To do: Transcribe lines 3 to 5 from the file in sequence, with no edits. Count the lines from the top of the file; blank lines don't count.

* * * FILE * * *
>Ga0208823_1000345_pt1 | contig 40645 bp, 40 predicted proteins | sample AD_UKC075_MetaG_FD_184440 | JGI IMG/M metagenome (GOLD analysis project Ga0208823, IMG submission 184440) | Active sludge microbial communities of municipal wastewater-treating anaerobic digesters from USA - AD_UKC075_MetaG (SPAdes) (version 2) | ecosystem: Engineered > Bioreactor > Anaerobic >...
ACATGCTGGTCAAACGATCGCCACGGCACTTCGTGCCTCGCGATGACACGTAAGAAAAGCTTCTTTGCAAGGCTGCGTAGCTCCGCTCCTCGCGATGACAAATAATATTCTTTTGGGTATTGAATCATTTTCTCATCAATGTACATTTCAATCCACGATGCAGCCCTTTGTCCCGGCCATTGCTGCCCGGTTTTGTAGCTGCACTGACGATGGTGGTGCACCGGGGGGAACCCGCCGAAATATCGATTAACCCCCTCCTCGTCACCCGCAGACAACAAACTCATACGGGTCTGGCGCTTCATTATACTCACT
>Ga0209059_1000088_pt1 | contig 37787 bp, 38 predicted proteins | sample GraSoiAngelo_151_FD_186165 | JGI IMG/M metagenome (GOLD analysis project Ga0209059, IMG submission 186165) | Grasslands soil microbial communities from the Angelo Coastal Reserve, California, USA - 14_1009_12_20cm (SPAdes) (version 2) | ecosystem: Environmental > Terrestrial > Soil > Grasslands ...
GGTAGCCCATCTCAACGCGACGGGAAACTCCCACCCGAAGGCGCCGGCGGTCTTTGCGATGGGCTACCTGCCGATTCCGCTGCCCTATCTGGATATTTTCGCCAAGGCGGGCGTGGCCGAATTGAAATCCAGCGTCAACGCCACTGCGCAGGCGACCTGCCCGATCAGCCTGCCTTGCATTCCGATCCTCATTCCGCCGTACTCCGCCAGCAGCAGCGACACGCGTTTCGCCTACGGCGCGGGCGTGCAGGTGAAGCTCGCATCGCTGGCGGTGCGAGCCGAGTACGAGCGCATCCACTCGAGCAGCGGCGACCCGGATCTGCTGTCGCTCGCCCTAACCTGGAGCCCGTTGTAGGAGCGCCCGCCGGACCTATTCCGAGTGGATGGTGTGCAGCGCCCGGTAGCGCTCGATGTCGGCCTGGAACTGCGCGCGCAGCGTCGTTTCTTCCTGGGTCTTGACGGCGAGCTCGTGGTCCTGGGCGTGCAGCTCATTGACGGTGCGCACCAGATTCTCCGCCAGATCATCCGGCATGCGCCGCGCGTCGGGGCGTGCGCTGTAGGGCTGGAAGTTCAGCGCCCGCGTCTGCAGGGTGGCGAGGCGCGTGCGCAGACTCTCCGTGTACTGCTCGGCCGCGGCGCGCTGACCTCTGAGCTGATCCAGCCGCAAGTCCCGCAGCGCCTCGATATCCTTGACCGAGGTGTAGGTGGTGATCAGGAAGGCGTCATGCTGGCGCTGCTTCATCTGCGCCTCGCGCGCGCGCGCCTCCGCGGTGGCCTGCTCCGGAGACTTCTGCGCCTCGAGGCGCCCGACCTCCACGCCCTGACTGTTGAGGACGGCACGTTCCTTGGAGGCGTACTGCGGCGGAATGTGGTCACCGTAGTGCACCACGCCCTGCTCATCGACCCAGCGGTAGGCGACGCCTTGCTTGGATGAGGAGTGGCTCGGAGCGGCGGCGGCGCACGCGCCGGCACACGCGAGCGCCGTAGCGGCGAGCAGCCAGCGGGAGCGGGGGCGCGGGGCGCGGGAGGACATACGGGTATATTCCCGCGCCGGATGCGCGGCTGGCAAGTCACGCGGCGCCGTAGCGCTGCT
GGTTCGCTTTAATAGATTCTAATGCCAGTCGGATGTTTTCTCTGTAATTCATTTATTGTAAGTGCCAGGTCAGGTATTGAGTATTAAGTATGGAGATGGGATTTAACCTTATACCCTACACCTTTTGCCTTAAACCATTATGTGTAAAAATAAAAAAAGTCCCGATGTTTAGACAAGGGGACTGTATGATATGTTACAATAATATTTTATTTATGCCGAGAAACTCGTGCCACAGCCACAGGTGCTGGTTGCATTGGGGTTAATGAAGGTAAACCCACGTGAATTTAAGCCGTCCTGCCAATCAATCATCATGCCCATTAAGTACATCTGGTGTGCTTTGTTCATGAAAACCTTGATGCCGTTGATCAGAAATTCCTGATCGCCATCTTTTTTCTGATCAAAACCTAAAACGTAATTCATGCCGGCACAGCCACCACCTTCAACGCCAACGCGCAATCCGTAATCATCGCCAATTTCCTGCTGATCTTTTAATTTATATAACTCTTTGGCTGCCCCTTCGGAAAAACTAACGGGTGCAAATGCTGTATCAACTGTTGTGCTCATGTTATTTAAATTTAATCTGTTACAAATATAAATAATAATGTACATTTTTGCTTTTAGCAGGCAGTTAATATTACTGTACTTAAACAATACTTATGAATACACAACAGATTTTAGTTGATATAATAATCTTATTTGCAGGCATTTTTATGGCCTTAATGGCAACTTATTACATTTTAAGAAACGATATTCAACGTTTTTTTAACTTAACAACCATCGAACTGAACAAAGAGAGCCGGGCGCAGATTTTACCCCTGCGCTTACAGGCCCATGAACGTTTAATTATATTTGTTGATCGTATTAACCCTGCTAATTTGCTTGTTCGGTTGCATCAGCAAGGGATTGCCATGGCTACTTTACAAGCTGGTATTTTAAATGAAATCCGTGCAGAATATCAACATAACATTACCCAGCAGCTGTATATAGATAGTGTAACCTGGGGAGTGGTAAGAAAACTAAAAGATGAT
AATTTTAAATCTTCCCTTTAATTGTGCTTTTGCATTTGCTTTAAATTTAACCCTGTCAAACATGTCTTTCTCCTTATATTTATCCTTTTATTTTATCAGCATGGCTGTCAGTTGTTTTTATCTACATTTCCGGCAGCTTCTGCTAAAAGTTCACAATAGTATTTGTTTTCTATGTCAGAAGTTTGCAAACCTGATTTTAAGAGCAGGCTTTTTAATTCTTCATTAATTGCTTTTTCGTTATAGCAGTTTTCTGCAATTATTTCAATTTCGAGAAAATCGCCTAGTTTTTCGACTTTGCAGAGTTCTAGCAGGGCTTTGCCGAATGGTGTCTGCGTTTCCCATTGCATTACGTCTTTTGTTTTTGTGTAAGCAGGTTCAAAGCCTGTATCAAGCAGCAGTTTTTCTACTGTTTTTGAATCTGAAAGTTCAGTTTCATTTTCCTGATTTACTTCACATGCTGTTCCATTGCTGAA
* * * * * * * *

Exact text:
>Ga0209059_1000088_pt1 | contig 37787 bp, 38 predicted proteins | sample GraSoiAngelo_151_FD_186165 | JGI IMG/M metagenome (GOLD analysis project Ga0209059, IMG submission 186165) | Grasslands soil microbial communities from the Angelo Coastal Reserve, California, USA - 14_1009_12_20cm (SPAdes) (version 2) | ecosystem: Environmental > Terrestrial > Soil > Grasslands ...
GGTAGCCCATCTCAACGCGACGGGAAACTCCCACCCGAAGGCGCCGGCGGTCTTTGCGATGGGCTACCTGCCGATTCCGCTGCCCTATCTGGATATTTTCGCCAAGGCGGGCGTGGCCGAATTGAAATCCAGCGTCAACGCCACTGCGCAGGCGACCTGCCCGATCAGCCTGCCTTGCATTCCGATCCTCATTCCGCCGTACTCCGCCAGCAGCAGCGACACGCGTTTCGCCTACGGCGCGGGCGTGCAGGTGAAGCTCGCATCGCTGGCGGTGCGAGCCGAGTACGAGCGCATCCACTCGAGCAGCGGCGACCCGGATCTGCTGTCGCTCGCCCTAACCTGGAGCCCGTTGTAGGAGCGCCCGCCGGACCTATTCCGAGTGGATGGTGTGCAGCGCCCGGTAGCGCTCGATGTCGGCCTGGAACTGCGCGCGCAGCGTCGTTTCTTCCTGGGTCTTGACGGCGAGCTCGTGGTCCTGGGCGTGCAGCTCATTGACGGTGCGCACCAGATTCTCCGCCAGATCATCCGGCATGCGCCGCGCGTCGGGGCGTGCGCTGTAGGGCTGGAAGTTCAGCGCCCGCGTCTGCAGGGTGGCGAGGCGCGTGCGCAGACTCTCCGTGTACTGCTCGGCCGCGGCGCGCTGACCTCTGAGCTGATCCAGCCGCAAGTCCCGCAGCGCCTCGATATCCTTGACCGAGGTGTAGGTGGTGATCAGGAAGGCGTCATGCTGGCGCTGCTTCATCTGCGCCTCGCGCGCGCGCGCCTCCGCGGTGGCCTGCTCCGGAGACTTCTGCGCCTCGAGGCGCCCGACCTCCACGCCCTGACTGTTGAGGACGGCACGTTCCTTGGAGGCGTACTGCGGCGGAATGTGGTCACCGTAGTGCACCACGCCCTGCTCATCGACCCAGCGGTAGGCGACGCCTTGCTTGGATGAGGAGTGGCTCGGAGCGGCGGCGGCGCACGCGCCGGCACACGCGAGCGCCGTAGCGGCGAGCAGCCAGCGGGAGCGGGGGCGCGGGGCGCGGGAGGACATACGGGTATATTCCCGCGCCGGATGCGCGGCTGGCAAGTCACGCGGCGCCGTAGCGCTGCT
GGTTCGCTTTAATAGATTCTAATGCCAGTCGGATGTTTTCTCTGTAATTCATTTATTGTAAGTGCCAGGTCAGGTATTGAGTATTAAGTATGGAGATGGGATTTAACCTTATACCCTACACCTTTTGCCTTAAACCATTATGTGTAAAAATAAAAAAAGTCCCGATGTTTAGACAAGGGGACTGTATGATATGTTACAATAATATTTTATTTATGCCGAGAAACTCGTGCCACAGCCACAGGTGCTGGTTGCATTGGGGTTAATGAAGGTAAACCCACGTGAATTTAAGCCGTCCTGCCAATCAATCATCATGCCCATTAAGTACATCTGGTGTGCTTTGTTCATGAAAACCTTGATGCCGTTGATCAGAAATTCCTGATCGCCATCTTTTTTCTGATCAAAACCTAAAACGTAATTCATGCCGGCACAGCCACCACCTTCAACGCCAACGCGCAATCCGTAATCATCGCCAATTTCCTGCTGATCTTTTAATTTATATAACTCTTTGGCTGCCCCTTCGGAAAAACTAACGGGTGCAAATGCTGTATCAACTGTTGTGCTCATGTTATTTAAATTTAATCTGTTACAAATATAAATAATAATGTACATTTTTGCTTTTAGCAGGCAGTTAATATTACTGTACTTAAACAATACTTATGAATACACAACAGATTTTAGTTGATATAATAATCTTATTTGCAGGCATTTTTATGGCCTTAATGGCAACTTATTACATTTTAAGAAACGATATTCAACGTTTTTTTAACTTAACAACCATCGAACTGAACAAAGAGAGCCGGGCGCAGATTTTACCCCTGCGCTTACAGGCCCATGAACGTTTAATTATATTTGTTGATCGTATTAACCCTGCTAATTTGCTTGTTCGGTTGCATCAGCAAGGGATTGCCATGGCTACTTTACAAGCTGGTATTTTAAATGAAATCCGTGCAGAATATCAACATAACATTACCCAGCAGCTGTATATAGATAGTGTAACCTGGGGAGTGGTAAGAAAACTAAAAGATGAT